10 Tips For Healthy Shopping

Healthy Shopping

When you think about grocery shopping, you often start with every intention of only buying ingredients to make nutritious meals and snacks for the entire week. But somehow after that first step inside the grocery store what ends up in your cart is a far cry from that original healthful vision. Start shopping better today with these tips and leave the store with the most wholesome food possible.

Tips to help you make healthy food choices while shopping:

  1. Plan ahead and make a list: Before you even step out the door to go grocery shopping, plan your meals for the week and create your shopping list from this menu. It will spare you loads of time later because you won’t wander around each isle browsing every package. It will also save you from having to make a quick trip to the store when you need an ingredient. Bonus: By preparing ahead of time you can use coupons, see what’s specials are in the weekly flier and incorporate these items into your weekly menu. Be sure to write down a list of everything you need from that plan. Now the key is stick to the list! Don’t let yourself be sucked into marketing or sales pitches if the items are not on that list!

  2. Shop the store’s perimeter: All the of the fresh food items are located on the store’s perimeter; so that’s where you want to be. The processed, unhealthy items are found on the shelves in the middle of the store. So best to avoid those isles altogether to avoid the temptation.

  3. Buy foods that don’t have a nutrition facts label: This means whole foods that are what they are, like broccoli, an egg, an apple, etc. There is no list of ingredients because the item is the ingredient!

  4. Choose organic or local whenever possible: Organic meat, dairy and produce are more nutritious and have less pesticides, antibiotics and other chemicals.  Local farms are a great way to support local farmers and reduce the carbon footprint of shipping.

  5. Buy lean cuts of meat: Generally speaking, the less fat on the cut of meat, the healthier for you. Animals store toxins in fat tissue, so best to avoid consuming animal fats and those toxins. If you are unsure which meat is leaner, look for the Heart Foundation tick of approval.

  6. Beware of processed meats: Limit your consumption of deli meats, hotdogs, salami, spam, corned beef, bacon, smoked salmon and ham or chicken loaf. These items are usually loaded with sodium and other preservatives like nitrates, nitrates and more. Either go to the deli and get real sliced meat or make your own at home as an alternative.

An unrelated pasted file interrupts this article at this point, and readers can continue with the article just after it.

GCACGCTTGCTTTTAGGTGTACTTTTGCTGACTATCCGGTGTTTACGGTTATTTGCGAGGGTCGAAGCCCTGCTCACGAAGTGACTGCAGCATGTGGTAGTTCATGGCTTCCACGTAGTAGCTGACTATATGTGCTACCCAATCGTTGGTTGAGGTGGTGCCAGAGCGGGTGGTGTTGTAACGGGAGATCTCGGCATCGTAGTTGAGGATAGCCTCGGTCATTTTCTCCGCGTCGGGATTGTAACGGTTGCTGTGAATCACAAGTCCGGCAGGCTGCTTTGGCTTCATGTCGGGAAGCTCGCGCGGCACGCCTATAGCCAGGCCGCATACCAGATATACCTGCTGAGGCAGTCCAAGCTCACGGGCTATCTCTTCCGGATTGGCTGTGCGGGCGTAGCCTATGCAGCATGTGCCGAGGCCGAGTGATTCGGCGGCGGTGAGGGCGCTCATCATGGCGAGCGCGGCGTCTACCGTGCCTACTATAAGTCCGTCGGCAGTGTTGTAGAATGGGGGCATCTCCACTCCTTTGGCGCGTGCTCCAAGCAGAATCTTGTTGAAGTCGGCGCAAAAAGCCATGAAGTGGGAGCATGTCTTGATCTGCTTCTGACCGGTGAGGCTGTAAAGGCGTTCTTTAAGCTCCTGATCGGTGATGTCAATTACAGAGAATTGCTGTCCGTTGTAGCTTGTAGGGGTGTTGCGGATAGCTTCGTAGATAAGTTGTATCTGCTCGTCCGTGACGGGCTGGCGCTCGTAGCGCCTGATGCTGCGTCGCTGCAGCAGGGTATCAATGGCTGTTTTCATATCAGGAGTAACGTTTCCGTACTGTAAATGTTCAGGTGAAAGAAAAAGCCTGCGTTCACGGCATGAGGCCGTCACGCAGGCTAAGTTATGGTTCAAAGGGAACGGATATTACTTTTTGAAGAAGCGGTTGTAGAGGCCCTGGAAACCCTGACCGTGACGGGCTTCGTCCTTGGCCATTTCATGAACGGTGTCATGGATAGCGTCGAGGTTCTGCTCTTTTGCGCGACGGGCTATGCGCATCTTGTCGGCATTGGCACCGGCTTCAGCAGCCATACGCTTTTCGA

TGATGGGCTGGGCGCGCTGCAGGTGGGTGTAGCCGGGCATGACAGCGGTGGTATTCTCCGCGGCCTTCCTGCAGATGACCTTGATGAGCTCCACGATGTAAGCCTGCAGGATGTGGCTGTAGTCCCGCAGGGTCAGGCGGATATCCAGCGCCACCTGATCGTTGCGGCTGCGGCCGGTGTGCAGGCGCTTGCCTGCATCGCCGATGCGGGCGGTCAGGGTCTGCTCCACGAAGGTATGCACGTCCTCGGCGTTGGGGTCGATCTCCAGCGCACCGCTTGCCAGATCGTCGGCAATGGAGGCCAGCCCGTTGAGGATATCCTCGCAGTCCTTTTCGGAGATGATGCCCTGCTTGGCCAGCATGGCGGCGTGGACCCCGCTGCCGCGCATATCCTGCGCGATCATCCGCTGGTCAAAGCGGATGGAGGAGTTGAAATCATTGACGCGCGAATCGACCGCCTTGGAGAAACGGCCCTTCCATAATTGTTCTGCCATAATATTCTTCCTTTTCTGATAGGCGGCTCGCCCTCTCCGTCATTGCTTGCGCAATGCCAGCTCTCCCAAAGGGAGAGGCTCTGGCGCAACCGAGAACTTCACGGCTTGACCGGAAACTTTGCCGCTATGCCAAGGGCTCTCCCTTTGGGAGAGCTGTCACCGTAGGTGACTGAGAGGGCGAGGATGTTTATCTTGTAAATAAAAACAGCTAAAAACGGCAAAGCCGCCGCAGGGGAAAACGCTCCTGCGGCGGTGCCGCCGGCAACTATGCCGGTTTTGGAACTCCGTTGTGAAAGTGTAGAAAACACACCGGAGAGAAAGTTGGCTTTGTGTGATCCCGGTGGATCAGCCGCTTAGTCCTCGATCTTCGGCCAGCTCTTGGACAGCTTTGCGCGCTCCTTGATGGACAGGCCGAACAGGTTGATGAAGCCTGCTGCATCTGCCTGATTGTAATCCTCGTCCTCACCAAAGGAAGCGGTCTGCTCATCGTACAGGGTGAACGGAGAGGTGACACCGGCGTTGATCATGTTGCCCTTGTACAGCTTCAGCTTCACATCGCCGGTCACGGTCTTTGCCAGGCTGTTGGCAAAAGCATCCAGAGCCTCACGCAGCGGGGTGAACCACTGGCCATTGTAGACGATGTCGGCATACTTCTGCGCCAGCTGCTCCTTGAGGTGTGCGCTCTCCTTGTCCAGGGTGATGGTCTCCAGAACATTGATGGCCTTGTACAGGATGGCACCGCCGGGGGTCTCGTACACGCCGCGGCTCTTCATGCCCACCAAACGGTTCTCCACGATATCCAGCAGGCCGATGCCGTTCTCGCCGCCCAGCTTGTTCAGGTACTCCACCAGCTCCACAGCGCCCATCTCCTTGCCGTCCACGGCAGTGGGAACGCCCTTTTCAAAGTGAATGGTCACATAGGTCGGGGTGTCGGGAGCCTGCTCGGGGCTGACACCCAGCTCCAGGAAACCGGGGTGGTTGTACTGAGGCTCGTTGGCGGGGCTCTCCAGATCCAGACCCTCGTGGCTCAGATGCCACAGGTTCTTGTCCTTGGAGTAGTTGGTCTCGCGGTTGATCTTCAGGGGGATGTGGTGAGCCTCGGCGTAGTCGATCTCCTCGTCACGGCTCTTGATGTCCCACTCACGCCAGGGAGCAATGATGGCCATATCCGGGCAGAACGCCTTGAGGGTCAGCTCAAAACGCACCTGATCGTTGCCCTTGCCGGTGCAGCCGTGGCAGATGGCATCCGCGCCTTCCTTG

7. Buy lots of fresh and/or frozen vegetables: Eating healthy means the majority of your plate is made up of whole plant foods. So start adding more colorful vegetables to each meal. Purchasing frozen vegetables is another great option because they are just as healthy, don’t spoil fast and are usually cheaper than fresh.  

  8. Check the date: Avoid the risk of eating unsafe perishable foods, especially chilled or frozen items. A “use-by” date shows the date by which a product should be consumed, but even before that date if it looks or smells off, do not buy it! You want to avoid bacteria and other foodborne illnesses at all costs!

  9. Limit/avoid junk foods (i.e. candy, cookies, protein shakes or energy bars, premade wraps, sandwiches, etc.): Most of these foods are high in sugar, fat, or salt, and low in nutrition. Junk foods also leave you hungry again a few hours after you eat them. Things that come in flashy packaging or are meant to be “fast” food are probably not the most ideal options.  

  10. Stock the pantry: Bulk buy nutritious meal ingredients. Non-perishable, healthy
    foods with long shelf lives include: walnuts, almonds, dried vegetables, beans, legumes and rice. These items make great stables to have in the pantry at all times.